Turks & Caicos has enjoyed a bumper year for tourism in 2012, as it prepares to welcome the leading lights of the travel industry to its sunny shores for the World Travel Awards on September 14th.
While this growth can be attributed in part to new developments taking place on island and new airlift coming on stream, the raw and pristine beauty of the destination remains its prime selling point.
The Turks and Caicos Islands boast 230 miles of the world’s best beaches, and the second largest coral reef in the world. Visitors can enjoy a wide range of water sports including snorkeling, scuba diving, deep-sea fishing, sailing, kite-boarding, jet skiing and swimming.
On land the destination offers equally alluring attractions including fine-dining, restorative spas, golf, tennis, horseback riding, duty-free shopping and a casino.
With year-round sunshine and direct flights from the U.S., Canada and London, Turks and Caicos offers something for everyone – families, adventure-seekers, honeymooners and friends.
“2011 has seen record visitor arrivals to the TCI. Our islands happily welcomed over one million tourists (cruise and stay-over) to our shores,” explains Ralph Higgs, director of tourism for Turks & Caicos.
“2012 is showing as much promise as 2011 and by year’s end 2012 we expect to see increases over last year. In fact, since 2009, TCI have seen double digit growth annually.” Higgs added.
According to Higgs, this growth can be attributed to both the success of the cruise port in Grand Turk as well as recently added airlift from the United States and Canada over the last two years.
These flights include JetBlue from New York, Continental from Newark, New Jersey and in season flights by American Airlines from Dallas, Fort Worth and Air Canada from Halifax, Nova Scotia.
What is even more impressive is that visitor arrivals continue to climb regardless of the rocky economy and despite the controversial rise Air Passenger Duty (APD) in the UK – one of Turks & Caicos’ major source markets.
According to the Caribbean Tourism Organisation (CTO), APD – which was first introduced by British Government in 1994 - has been a contributing factor to a decline in the number of British holidaymakers visiting the Caribbean in recent years.
Due to the way the tax is calculated, British passengers flying to the Caribbean currently contribute more in APD than those flying to California or Hawaii.
Higgs explains: “While we have not experience any decline in arrivals from the UK, we have not realised the projected growth that we have forecasted before the advent of APD.
“We believe however, that in the long-term, it will have serious adverse effects on our region and on our islands.”
He goes on to explain: “Not only is the new tax hurting the Caribbean, it is discouraging outbound travel from the UK thereby generating less revenue for the UK Government.”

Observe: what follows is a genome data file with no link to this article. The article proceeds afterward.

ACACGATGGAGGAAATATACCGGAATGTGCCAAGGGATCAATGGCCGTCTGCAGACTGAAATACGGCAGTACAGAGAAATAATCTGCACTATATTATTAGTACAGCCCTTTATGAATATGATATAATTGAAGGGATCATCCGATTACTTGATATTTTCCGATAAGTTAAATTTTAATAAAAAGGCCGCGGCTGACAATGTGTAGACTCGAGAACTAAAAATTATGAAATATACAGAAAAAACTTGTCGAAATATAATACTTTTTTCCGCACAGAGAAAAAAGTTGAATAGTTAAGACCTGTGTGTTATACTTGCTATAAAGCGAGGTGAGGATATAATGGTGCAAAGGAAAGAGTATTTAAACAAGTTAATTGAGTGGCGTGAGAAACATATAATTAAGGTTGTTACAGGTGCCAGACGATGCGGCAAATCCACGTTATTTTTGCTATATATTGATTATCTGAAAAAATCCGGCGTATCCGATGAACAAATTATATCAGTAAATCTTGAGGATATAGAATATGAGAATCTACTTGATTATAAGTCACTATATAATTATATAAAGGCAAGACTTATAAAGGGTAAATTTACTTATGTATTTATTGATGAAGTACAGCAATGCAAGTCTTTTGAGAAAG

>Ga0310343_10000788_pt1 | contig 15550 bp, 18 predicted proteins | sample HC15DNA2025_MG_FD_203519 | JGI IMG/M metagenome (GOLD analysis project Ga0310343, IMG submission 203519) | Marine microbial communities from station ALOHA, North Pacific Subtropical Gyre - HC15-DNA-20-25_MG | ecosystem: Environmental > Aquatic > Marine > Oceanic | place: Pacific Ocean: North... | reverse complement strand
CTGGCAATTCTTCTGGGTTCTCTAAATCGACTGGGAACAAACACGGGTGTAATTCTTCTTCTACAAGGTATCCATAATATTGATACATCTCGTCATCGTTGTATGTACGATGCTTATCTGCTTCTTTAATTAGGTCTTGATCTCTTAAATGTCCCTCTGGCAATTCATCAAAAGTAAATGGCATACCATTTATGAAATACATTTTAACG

While APD is still a sore spot for many Caribbean tourism operators and suppliers, Turks is looking on the bright side.
To accommodate its continued rise in visitor figures, a US$10m redevelopment of passenger facilities at Providenciales International Airport, which accounts for half the passengers that flock to the shores of Turks, has just been announced.
The planned expansion, will nearly double the size of the terminal to better accommodate the 500,000 passengers who pass through the Airport each year.
It will increase in size from 51,462 to 92,321 square feet.
Work is scheduled to begin later this year and is expected to be completed in 2014.
“Recently the Government announced expansion to our International Airport,” explains Higgs. “The expansion will see the current terminal doubled in size, which would allow us to more comfortably handle the projected growth in arrivals to our islands”
Once completed passengers will be able to enjoy expanded check in counter areas and self-check-in facilities, additional bathroom facilities, larger retail space for shops and restaurants, and improved medical amenities.
The first phase of works will include the construction of a new traffic circulation system, an extension to the existing west car park, and extension of the departure Lounge.
The second phase will continue with the extension on the international check in area, security check point as well as the arrivals hall.
The third and final phase will include the domestic departures and arrivals area, completion of car park and aesthetics, including water features.
“We are embarking on a journey of fundamental change in the way we conduct business and welcome tourists to the Turks and Caicos Islands,” said John Smith, chief executive of Turks and Caicos Airports Authority.
“Our terminal expansion project will not only offer better facilities for passengers, but provide us with the room to expand over the next 15 years.”
AsTurks looks to open up to new European markets, travellers have been making the most of the warm weather and in a new trend, they are visiting the islands all year round.
“Travellers are taking advantage of the summer periods and we no longer see a steep decline in passenger figures for August and September, but travellers are coming all year around and that is exactly the boost that our economy needs,” Smith revealed.